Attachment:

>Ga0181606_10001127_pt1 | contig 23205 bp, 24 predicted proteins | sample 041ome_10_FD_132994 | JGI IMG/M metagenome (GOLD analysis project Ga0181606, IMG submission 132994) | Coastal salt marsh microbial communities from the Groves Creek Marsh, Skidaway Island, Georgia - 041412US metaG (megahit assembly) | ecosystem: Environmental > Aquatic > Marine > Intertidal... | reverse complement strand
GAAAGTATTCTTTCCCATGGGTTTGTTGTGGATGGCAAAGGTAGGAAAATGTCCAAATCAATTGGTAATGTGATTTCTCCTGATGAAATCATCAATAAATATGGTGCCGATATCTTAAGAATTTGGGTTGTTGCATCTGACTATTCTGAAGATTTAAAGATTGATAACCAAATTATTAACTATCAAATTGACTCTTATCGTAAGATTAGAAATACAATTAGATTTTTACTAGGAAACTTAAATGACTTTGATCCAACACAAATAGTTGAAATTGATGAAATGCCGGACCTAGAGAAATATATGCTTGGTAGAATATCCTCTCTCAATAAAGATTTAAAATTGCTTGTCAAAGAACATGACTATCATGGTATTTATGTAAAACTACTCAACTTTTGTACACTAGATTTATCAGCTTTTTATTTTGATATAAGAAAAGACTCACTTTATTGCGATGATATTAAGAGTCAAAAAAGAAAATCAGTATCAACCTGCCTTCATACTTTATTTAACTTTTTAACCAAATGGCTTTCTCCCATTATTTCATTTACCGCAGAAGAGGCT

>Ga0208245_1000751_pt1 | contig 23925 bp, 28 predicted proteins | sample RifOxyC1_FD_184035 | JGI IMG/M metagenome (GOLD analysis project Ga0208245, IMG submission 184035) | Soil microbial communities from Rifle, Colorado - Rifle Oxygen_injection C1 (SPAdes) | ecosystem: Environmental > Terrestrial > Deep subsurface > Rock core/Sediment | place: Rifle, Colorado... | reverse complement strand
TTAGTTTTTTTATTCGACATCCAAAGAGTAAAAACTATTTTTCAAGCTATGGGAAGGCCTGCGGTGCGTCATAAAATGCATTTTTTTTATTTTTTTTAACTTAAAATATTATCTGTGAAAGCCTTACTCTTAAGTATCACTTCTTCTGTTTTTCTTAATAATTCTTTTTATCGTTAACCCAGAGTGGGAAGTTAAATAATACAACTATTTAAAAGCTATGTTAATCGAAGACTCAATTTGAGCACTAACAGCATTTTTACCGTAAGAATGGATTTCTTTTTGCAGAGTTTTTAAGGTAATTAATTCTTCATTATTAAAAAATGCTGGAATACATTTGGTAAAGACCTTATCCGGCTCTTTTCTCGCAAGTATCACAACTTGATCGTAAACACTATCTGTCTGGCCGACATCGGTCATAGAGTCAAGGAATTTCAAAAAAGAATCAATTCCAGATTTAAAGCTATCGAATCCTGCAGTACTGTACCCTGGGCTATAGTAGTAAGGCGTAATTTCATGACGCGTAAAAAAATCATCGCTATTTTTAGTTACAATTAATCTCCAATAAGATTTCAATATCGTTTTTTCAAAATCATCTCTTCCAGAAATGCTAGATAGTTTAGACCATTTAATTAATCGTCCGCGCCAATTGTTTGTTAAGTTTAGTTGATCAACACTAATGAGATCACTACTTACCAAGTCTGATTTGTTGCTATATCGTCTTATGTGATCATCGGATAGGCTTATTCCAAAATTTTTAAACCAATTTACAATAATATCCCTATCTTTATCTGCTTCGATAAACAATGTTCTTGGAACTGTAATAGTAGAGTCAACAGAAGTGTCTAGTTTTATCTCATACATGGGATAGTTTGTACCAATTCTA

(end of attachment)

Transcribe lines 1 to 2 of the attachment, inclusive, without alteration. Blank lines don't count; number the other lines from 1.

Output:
>Ga0181606_10001127_pt1 | contig 23205 bp, 24 predicted proteins | sample 041ome_10_FD_132994 | JGI IMG/M metagenome (GOLD analysis project Ga0181606, IMG submission 132994) | Coastal salt marsh microbial communities from the Groves Creek Marsh, Skidaway Island, Georgia - 041412US metaG (megahit assembly) | ecosystem: Environmental > Aquatic > Marine > Intertidal... | reverse complement strand
GAAAGTATTCTTTCCCATGGGTTTGTTGTGGATGGCAAAGGTAGGAAAATGTCCAAATCAATTGGTAATGTGATTTCTCCTGATGAAATCATCAATAAATATGGTGCCGATATCTTAAGAATTTGGGTTGTTGCATCTGACTATTCTGAAGATTTAAAGATTGATAACCAAATTATTAACTATCAAATTGACTCTTATCGTAAGATTAGAAATACAATTAGATTTTTACTAGGAAACTTAAATGACTTTGATCCAACACAAATAGTTGAAATTGATGAAATGCCGGACCTAGAGAAATATATGCTTGGTAGAATATCCTCTCTCAATAAAGATTTAAAATTGCTTGTCAAAGAACATGACTATCATGGTATTTATGTAAAACTACTCAACTTTTGTACACTAGATTTATCAGCTTTTTATTTTGATATAAGAAAAGACTCACTTTATTGCGATGATATTAAGAGTCAAAAAAGAAAATCAGTATCAACCTGCCTTCATACTTTATTTAACTTTTTAACCAAATGGCTTTCTCCCATTATTTCATTTACCGCAGAAGAGGCT